The Older We Get, the Easier it Gets for the Planet
A recent look at the lifestyle of typical older Americans finds that the planet breathes a lot easier with more of them around, according to a new study. The carbon emissions of a typical American steadily increases from the age of 10 all the way until those Social Security checks start rolling in. At the age of 65, Americans hit their peak at about 14.9 metric tons per capita each year. Then the rate falls to 13.1 metric tons by the age of 80, according to the Max Planck Institute for Demographic Research in Rostock, Germany. The study doesn't examine emissions beyond the age of 80, but researchers think emissions fall even more after that point.
What does all this mean? Well, with the baby boomers entering retirement and grandparenthood, the age factor should put a noticeable dent in emissions eventually –- but not in the near future. "This is partly because baby boomers are the age group with the highest per capita emissions and large numbers of them won't reach age 80 until after 2030," reports USA Today.
This study isn't the only one that sees hope in older folks. Last week, Lester Brown, President of the Earth Policy Institute, in an analysis had a similar take on old age and oil usage. When "people retire and no longer commute, miles driven drop by a third to a half. With so many baby boomers now retiring, this too will lower gasoline use," he writes. Oil use has already dropped 11 percent since 2007 and the age factor –- in addition to fuel-efficient and plug-in cars, public transit, and bike use -- will drive the rate of decrease even more in the coming years.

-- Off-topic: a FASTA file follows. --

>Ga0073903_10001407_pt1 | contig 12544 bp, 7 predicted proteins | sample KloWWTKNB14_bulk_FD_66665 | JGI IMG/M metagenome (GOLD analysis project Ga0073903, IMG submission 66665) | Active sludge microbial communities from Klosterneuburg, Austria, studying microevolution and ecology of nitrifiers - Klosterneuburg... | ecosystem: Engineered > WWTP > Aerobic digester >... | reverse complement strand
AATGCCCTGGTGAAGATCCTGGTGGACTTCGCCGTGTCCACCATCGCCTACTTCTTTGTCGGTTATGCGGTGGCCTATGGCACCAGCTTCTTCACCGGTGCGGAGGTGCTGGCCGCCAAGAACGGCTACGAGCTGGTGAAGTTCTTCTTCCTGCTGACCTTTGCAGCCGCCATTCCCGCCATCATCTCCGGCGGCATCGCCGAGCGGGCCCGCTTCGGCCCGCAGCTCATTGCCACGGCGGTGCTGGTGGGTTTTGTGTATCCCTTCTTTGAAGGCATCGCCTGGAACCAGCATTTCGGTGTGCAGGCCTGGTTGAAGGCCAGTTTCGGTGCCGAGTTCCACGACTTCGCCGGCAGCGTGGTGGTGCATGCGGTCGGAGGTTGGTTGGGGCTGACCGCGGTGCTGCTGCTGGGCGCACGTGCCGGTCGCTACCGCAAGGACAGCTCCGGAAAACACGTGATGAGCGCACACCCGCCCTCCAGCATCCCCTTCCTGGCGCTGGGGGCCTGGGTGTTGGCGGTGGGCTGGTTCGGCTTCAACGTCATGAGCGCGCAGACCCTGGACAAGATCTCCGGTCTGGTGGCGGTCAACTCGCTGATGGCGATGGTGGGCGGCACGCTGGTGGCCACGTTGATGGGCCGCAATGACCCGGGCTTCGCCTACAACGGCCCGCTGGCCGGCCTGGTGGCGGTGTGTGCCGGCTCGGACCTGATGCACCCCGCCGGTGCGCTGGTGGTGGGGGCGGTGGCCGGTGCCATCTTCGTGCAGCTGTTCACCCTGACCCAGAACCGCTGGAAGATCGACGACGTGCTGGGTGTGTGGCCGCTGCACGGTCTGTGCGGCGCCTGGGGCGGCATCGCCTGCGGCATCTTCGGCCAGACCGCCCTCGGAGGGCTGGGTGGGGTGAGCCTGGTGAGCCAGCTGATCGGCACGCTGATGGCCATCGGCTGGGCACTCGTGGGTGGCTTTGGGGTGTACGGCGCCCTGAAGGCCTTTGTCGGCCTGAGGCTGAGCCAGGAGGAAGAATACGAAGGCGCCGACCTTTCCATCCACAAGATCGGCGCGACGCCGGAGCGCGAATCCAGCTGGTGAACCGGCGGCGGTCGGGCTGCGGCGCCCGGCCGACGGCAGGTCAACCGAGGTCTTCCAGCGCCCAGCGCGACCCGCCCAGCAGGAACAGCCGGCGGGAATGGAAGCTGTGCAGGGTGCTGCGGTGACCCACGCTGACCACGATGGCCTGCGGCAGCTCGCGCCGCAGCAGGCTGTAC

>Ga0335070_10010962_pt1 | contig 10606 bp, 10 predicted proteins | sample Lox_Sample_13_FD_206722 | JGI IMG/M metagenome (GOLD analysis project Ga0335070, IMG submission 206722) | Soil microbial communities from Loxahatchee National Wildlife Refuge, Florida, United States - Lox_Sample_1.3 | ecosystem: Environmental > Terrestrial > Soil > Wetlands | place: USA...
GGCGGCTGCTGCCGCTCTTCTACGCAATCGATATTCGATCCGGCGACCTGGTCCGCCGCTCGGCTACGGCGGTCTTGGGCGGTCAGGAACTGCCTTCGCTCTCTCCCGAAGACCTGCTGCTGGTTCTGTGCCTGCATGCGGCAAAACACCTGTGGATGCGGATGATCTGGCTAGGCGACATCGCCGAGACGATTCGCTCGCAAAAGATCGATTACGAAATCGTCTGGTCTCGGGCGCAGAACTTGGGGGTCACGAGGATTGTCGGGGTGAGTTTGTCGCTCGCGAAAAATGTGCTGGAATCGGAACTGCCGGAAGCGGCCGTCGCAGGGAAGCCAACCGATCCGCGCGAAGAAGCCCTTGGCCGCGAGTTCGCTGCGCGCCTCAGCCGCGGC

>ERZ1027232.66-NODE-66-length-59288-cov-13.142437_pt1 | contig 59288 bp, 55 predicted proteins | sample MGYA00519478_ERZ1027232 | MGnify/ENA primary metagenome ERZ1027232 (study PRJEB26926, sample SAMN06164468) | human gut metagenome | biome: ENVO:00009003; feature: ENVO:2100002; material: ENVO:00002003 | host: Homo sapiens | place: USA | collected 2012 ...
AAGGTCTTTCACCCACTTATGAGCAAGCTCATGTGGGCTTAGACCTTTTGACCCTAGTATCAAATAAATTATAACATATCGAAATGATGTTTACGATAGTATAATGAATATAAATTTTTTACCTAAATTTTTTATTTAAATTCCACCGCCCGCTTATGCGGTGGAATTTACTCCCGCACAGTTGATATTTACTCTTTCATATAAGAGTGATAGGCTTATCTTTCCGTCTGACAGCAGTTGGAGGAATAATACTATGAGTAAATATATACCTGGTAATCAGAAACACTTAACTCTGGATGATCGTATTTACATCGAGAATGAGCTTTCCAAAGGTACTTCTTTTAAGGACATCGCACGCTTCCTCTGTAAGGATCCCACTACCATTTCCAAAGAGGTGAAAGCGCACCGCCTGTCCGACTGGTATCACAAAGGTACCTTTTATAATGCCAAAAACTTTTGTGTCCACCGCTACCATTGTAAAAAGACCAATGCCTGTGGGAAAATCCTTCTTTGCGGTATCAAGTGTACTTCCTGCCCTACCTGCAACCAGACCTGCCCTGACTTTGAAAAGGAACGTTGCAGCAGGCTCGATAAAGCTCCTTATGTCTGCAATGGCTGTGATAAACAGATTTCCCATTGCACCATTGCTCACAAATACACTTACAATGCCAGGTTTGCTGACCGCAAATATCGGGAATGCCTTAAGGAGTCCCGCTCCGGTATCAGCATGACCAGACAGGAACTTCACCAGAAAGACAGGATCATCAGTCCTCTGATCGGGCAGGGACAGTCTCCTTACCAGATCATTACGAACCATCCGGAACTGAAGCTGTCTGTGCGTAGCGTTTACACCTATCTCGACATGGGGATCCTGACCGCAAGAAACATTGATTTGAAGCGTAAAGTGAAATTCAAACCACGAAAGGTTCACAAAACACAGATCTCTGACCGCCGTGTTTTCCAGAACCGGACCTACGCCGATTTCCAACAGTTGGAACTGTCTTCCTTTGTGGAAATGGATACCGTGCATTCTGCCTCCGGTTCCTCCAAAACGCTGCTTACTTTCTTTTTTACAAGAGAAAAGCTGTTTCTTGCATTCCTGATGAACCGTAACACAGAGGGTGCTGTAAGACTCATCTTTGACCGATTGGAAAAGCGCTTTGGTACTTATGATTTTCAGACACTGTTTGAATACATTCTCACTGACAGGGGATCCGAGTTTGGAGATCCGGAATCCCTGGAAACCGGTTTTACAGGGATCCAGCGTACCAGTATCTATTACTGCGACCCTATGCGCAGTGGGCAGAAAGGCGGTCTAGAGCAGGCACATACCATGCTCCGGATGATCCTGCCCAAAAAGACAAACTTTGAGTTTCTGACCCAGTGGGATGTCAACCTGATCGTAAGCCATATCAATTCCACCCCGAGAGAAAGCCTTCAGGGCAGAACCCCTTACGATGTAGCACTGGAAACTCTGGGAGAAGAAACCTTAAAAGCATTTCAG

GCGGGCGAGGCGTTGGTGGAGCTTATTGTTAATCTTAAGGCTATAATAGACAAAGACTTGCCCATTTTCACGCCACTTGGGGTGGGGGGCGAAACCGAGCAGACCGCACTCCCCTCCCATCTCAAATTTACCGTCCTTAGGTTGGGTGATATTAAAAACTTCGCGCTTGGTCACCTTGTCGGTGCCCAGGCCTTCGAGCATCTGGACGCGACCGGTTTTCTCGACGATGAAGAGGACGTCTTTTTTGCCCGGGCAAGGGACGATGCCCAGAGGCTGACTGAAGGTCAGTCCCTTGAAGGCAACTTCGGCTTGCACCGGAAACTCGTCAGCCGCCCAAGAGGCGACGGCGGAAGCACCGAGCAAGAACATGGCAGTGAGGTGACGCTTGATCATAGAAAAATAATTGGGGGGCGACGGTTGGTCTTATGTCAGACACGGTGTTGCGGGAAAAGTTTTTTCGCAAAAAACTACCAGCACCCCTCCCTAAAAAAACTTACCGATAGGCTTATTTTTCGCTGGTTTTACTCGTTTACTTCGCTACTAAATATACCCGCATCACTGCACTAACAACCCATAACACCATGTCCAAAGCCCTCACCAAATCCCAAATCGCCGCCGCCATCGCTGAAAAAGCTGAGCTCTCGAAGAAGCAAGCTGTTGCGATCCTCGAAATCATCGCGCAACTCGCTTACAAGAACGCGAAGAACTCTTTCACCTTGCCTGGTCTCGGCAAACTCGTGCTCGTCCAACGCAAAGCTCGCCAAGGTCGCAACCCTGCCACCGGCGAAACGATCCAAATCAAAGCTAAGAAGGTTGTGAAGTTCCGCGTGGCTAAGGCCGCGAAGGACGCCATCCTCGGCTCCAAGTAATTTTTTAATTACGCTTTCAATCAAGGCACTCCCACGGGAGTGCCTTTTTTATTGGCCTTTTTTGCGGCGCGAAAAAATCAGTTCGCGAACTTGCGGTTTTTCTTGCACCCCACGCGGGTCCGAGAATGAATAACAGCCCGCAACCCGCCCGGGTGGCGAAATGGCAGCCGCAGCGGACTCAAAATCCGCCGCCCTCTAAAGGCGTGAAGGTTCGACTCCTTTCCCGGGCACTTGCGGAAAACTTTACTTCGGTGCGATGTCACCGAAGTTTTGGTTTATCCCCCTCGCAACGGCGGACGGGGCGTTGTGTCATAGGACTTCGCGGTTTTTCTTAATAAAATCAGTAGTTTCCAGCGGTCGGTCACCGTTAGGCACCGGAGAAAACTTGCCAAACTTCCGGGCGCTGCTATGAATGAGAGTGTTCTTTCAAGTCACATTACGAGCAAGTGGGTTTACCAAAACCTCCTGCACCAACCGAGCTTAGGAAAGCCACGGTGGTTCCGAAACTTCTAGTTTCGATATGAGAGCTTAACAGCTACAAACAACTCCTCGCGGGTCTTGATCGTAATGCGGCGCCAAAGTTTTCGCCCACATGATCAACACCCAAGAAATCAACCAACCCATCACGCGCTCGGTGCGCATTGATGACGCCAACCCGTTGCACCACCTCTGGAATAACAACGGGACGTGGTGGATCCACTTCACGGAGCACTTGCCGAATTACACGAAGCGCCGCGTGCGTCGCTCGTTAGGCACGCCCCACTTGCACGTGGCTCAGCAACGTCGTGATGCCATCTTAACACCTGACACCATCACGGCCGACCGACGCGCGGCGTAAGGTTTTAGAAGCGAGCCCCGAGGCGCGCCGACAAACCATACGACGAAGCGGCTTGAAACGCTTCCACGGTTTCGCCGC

In fact the country's lowering trend in emissions is so significant that a drop of 20 percent by 2020 is viable, according to Brown. "If so, the United States could become a world leader in cutting carbon emissions and stabilizing climate," he writes.
-- Brian Foley